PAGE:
Protests in N.Y.C. Continue for a 10th Night: Live Updates


Night falls and curfew comes, with protesters still out.

As 8 p.m. came and went in New York City on Saturday and a curfew began, thousands of protesters against racism and police brutality remained on the streets, preparing for the possibility of run-ins with the police, who have at times dealt harshly with protesters, especially after curfew.

Helicopters hovered over bridges between Manhattan and Brooklyn as darkness fell and the police geared up to deal with any protesters who might try to take the roadways of the bridges.

At 10 p.m., a group of well over a thousand that started at Barclays Center in Brooklyn at 8 p.m. had marched five miles into the center of Brooklyn and was still going strong.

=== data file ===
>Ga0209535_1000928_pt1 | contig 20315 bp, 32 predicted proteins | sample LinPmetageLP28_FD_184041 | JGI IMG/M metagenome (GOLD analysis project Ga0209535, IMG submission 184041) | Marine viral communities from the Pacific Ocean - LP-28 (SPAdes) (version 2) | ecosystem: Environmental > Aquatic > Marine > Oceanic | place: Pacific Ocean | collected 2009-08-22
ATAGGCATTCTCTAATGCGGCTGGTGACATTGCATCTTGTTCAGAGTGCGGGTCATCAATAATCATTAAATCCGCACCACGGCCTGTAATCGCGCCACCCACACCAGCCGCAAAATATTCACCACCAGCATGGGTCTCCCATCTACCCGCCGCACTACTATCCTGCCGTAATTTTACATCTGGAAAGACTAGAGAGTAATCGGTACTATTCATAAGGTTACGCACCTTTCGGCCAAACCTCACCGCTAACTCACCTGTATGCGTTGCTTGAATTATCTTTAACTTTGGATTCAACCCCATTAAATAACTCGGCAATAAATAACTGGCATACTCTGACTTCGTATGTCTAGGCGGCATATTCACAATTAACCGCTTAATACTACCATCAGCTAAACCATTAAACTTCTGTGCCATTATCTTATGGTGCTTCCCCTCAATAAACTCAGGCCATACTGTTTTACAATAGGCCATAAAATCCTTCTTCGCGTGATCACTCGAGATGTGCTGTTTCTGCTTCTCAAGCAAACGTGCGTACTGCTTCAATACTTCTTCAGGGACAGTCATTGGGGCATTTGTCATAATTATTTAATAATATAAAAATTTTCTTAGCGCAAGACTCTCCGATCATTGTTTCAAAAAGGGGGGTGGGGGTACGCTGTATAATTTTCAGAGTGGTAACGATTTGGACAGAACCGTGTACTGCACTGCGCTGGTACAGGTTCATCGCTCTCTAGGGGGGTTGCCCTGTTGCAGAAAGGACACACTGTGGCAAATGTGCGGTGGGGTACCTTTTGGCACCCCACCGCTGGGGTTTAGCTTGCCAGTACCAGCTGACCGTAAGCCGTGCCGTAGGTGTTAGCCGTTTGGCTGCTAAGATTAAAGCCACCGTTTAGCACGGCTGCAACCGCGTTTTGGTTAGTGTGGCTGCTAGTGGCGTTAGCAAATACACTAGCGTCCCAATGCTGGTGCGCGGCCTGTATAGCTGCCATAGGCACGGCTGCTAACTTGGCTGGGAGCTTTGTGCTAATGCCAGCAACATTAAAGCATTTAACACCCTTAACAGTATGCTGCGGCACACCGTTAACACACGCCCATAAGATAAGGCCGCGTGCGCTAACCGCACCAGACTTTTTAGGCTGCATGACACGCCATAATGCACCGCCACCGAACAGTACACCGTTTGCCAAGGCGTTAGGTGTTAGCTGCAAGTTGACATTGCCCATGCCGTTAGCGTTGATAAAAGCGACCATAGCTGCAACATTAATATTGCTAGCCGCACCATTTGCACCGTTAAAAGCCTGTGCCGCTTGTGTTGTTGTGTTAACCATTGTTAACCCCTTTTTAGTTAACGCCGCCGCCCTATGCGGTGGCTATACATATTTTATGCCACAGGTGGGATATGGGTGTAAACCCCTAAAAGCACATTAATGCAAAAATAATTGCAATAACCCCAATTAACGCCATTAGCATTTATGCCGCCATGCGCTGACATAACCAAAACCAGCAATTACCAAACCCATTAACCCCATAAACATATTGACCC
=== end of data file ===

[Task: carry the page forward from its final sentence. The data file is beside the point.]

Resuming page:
“We’re in our neighborhood!” Courtney Taylor, an organizer, yelled into a megaphone as the procession turned onto Church Avenue in Flatbush, a heavily African-American and Caribbean neighborhood. “This whole neighborhood they got us!” On Utica Avenue, the group blocked traffic as they took a knee in the middle of the roadway.

There were no reports of major confrontations or mass arrests as of 10:15 p.m., a change from recent nights, when the police have sometimes moved aggressively to shut down marches after the first hour or so of curfew.

All afternoon on a mostly sunny Saturday, the overwhelmingly peaceful protesters had thronged bridges, blocked streets and shouted slogans all afternoon, as motorists honked in support and the police watched. At least two dozen events crisscrossed the city, from the Bronx and Queens to Manhattan and Staten Island.